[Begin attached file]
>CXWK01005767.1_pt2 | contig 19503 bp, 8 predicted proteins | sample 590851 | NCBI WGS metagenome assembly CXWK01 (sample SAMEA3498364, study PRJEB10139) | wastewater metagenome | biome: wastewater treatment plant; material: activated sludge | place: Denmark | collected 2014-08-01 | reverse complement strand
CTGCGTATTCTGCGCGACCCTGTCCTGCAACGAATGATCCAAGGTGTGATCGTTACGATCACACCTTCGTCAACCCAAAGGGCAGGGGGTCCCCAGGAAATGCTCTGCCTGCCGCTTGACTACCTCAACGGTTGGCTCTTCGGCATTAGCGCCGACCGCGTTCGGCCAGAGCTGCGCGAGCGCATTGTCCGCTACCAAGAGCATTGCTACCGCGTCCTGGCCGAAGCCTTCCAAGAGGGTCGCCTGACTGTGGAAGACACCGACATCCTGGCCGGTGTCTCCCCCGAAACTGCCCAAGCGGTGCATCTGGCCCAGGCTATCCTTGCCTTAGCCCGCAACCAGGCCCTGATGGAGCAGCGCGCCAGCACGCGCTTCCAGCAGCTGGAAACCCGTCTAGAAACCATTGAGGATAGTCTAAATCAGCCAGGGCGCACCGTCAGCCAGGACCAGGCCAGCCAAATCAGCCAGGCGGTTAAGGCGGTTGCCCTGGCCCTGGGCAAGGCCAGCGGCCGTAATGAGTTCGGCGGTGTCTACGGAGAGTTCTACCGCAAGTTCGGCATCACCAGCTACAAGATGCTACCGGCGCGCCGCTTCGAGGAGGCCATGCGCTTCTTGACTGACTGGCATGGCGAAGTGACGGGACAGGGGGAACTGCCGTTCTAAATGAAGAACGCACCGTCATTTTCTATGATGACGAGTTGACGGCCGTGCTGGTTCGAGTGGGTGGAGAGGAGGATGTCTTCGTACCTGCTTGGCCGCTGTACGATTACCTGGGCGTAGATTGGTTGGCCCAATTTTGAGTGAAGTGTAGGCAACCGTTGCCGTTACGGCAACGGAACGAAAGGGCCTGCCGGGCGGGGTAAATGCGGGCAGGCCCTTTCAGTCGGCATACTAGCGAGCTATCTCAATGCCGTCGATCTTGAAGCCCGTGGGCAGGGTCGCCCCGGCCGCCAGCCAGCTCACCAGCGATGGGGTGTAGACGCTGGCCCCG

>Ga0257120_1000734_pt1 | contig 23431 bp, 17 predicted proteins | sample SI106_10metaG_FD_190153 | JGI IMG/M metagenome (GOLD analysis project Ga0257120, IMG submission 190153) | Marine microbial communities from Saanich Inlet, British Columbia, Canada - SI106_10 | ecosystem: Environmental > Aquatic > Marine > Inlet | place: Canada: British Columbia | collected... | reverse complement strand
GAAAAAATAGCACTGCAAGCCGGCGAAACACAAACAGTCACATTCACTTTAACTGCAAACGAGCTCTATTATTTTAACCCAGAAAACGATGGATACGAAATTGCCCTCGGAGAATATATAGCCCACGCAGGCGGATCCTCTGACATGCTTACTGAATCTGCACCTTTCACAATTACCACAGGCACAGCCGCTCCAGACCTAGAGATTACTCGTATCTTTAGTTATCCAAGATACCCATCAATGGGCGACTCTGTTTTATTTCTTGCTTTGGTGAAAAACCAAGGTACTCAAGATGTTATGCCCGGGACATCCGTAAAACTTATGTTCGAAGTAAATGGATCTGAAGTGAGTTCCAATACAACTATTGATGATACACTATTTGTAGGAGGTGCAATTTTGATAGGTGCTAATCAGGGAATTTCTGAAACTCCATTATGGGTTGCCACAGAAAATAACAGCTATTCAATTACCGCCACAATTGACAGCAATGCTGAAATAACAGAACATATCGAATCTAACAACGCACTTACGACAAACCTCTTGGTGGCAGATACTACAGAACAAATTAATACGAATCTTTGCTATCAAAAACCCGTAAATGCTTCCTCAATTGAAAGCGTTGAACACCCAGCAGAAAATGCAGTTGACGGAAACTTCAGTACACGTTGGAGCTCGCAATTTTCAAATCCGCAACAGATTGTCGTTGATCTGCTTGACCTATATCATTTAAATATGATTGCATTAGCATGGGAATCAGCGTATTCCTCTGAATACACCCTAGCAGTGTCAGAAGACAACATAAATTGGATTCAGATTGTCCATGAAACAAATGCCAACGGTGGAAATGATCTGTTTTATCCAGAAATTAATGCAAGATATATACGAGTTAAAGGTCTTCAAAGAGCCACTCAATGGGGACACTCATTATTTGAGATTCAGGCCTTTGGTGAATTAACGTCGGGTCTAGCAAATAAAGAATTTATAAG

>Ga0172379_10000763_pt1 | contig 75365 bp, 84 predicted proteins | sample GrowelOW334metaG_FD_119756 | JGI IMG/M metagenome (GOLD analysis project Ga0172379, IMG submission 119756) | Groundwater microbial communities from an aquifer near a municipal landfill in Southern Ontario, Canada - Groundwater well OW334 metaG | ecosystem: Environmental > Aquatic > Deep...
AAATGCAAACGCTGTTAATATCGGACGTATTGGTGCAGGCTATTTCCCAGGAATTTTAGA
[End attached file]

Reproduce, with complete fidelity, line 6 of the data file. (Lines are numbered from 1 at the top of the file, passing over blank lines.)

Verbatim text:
AAATGCAAACGCTGTTAATATCGGACGTATTGGTGCAGGCTATTTCCCAGGAATTTTAGA